It Wasn’t About Ham(atora)
I know it’s the time of year that I am supposed to blog about what I plan on watching for Fall Anime 2014. I plan on blogging about that soon. For now, I’m going to focus on Hamatora. It was one of my favorite series from the Spring and Summer lineup. It was one that I didn’t drop when others fell by the wayside.
Hamatora; which means “Beach Tiger” (still trying to figure that one out) has ended its 12 episode run. The show has given me a Durarara!! feel almost each episode. The similarities include the animation style, the storytelling style, a mastermind, double crosses, and the behaviors of the characters. Hamatora focused on a private investigation agency named, you guessed it, “Hamatora”. The agency is made up of minimum holders which are special innate abilities that some humans have. These abilities can range from super speed, super strength, super green thumb, pretty much maximizing abilities humans already have to superhuman levels.
Of course you know with superhuman powers comes supervillain shenanigans. But wait, are these really supervillains or just misunderstood humans? Humans acting out of grief, desire to control the world, or a desire to make the world the way they believe it should be. We live in a society that good and bad is not always clear cut. Many of us would like the people of the world to behave a certain way and go about interacting with others in hopes that they may act in the way we want them to. Some of us are a bit more forceful and choose to destroy those who don’t conform whether by death, brainwashing, or isolation. Some of us just want to see the world burn. Hamatora has all of this in its show.
Hamatora revolves around Nice who is an extremely powerful Minimum Holder but wants to live a carefree existence while helping others. He is our favorite anime character; appears to be a bumbling idiot and immature while truly is very keen on what is going on though he acts brashly. Nice is able to see the connections between crimes and tries to solve them at great risk to himself and those who work with him: Murasaki, Birthday, Hajime, Ratio, Three, and Honey. This really wasn’t a “deep” anime, though I felt it tried to go there but not in a heavy-handed way. Hamatora was able to keep it light even when murdering off characters or beating the crap out of them. It attempted to describe the “Minimum” as the human’s ego exaggerated. As in, humans seek to be better than others at all times.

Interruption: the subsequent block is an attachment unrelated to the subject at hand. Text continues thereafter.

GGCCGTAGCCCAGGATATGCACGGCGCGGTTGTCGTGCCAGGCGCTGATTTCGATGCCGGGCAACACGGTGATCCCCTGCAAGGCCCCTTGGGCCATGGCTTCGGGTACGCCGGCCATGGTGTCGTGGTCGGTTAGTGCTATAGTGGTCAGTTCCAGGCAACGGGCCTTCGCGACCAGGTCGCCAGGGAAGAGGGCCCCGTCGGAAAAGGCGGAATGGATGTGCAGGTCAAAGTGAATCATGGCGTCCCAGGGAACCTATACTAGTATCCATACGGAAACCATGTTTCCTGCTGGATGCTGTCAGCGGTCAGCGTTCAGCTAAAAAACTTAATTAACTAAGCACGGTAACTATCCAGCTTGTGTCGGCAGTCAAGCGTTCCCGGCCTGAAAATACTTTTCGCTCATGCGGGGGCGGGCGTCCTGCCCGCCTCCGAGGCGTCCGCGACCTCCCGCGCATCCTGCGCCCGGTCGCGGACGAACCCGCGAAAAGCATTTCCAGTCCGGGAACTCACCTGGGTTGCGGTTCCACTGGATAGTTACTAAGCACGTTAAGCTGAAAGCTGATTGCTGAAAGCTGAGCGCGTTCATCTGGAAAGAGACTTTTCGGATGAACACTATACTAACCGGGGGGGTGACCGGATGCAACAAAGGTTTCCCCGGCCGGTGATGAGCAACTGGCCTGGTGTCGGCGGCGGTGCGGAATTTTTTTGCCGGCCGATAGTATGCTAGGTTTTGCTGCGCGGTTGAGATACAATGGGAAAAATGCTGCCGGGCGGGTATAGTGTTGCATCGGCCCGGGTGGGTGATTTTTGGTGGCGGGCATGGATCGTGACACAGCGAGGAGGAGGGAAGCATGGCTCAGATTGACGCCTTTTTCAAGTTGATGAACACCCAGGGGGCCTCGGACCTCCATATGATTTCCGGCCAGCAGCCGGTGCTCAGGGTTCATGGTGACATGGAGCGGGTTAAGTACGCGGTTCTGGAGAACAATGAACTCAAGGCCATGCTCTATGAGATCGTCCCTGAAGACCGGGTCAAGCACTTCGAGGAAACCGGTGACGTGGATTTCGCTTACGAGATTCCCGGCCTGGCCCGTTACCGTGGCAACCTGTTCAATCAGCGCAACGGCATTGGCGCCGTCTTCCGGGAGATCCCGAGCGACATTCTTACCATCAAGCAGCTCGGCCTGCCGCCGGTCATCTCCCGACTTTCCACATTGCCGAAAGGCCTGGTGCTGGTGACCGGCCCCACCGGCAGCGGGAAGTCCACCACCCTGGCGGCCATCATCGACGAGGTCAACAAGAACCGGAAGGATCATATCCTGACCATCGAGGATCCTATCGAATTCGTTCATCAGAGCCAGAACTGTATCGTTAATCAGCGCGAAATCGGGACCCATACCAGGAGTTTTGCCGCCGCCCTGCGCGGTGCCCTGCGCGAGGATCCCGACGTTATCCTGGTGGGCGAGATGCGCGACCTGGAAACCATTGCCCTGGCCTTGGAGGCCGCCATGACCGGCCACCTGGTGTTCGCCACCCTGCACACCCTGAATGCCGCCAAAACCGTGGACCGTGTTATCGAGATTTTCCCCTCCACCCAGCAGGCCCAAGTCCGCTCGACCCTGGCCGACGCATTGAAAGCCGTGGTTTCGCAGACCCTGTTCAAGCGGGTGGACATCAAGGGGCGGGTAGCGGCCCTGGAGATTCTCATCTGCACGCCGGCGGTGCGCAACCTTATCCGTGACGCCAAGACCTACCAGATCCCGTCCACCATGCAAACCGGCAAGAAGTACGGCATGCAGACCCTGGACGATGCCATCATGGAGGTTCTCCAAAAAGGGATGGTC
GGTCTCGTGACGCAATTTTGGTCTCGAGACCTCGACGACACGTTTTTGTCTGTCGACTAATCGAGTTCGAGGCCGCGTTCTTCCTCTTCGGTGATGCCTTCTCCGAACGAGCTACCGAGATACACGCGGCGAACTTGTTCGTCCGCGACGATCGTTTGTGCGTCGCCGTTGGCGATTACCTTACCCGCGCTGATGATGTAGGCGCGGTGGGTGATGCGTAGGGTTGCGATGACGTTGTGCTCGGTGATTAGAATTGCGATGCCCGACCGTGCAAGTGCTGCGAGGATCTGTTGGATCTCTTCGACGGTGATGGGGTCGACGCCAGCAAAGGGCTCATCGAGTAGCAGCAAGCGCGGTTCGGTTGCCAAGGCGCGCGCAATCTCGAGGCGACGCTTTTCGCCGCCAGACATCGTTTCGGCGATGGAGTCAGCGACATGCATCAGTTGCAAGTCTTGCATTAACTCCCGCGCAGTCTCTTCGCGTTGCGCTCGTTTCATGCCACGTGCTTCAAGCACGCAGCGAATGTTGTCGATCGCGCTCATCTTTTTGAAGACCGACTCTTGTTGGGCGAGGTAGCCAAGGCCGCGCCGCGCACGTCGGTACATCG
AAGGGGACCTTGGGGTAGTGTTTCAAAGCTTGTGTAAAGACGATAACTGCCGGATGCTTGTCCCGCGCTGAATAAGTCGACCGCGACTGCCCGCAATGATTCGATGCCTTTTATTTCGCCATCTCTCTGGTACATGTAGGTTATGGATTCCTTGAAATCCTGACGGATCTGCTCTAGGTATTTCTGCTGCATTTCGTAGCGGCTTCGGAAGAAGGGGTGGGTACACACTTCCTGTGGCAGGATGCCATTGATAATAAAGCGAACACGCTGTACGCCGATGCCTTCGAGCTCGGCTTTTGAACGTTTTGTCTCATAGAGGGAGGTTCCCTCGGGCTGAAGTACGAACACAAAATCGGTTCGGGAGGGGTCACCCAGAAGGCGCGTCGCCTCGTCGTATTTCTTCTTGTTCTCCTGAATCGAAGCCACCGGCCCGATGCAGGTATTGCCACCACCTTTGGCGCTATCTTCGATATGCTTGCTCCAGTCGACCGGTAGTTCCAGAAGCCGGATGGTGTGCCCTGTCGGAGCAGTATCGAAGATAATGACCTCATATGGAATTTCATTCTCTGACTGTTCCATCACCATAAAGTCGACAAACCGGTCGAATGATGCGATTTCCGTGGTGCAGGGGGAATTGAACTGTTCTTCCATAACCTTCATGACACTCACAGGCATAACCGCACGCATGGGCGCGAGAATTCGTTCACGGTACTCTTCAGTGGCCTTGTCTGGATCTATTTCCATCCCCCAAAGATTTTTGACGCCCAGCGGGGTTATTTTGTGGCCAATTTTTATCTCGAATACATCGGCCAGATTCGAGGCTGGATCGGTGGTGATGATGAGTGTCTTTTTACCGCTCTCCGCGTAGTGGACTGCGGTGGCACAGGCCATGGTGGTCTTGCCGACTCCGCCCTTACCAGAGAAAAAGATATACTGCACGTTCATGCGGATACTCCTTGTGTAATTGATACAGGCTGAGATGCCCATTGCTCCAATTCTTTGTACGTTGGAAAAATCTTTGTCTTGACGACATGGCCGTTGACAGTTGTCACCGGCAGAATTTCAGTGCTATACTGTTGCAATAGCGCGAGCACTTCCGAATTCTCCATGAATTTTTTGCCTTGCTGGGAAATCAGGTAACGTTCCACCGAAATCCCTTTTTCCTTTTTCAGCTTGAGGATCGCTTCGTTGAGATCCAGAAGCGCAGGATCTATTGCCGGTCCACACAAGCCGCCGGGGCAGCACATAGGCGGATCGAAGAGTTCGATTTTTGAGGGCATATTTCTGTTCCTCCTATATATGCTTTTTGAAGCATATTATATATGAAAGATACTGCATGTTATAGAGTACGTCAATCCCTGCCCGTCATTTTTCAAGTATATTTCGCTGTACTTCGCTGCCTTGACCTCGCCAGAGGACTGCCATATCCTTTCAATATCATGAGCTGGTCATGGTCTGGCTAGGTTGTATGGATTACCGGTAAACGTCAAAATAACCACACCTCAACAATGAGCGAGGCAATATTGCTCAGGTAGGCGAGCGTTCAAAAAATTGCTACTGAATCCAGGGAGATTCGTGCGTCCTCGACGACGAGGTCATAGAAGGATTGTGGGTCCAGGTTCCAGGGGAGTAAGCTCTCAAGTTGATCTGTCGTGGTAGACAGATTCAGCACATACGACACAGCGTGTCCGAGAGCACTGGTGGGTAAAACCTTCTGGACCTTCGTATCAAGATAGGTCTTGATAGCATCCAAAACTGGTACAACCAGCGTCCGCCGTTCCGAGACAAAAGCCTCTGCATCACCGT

The pursuit of perfection in humans or being better than others is evident in our everyday lives. It’s always about being number one. Awards are given, massive amounts of money is made, accolades, celebrity-dom comes from people wanting to be the best, to be noticed. What is it that drives humans to want to be the best? To want to be the top of it all? Is it a cultural phenomenon or do most humans seek to edge past others even if it is a little edge? This is why I love watching anime even when series are pretty terrible as it raises questions that I find that many live-action shows don’t do anymore. Could Freud have been right about the id, ego, and superego. I definitely think he was on the right track.
- Posted in: Anime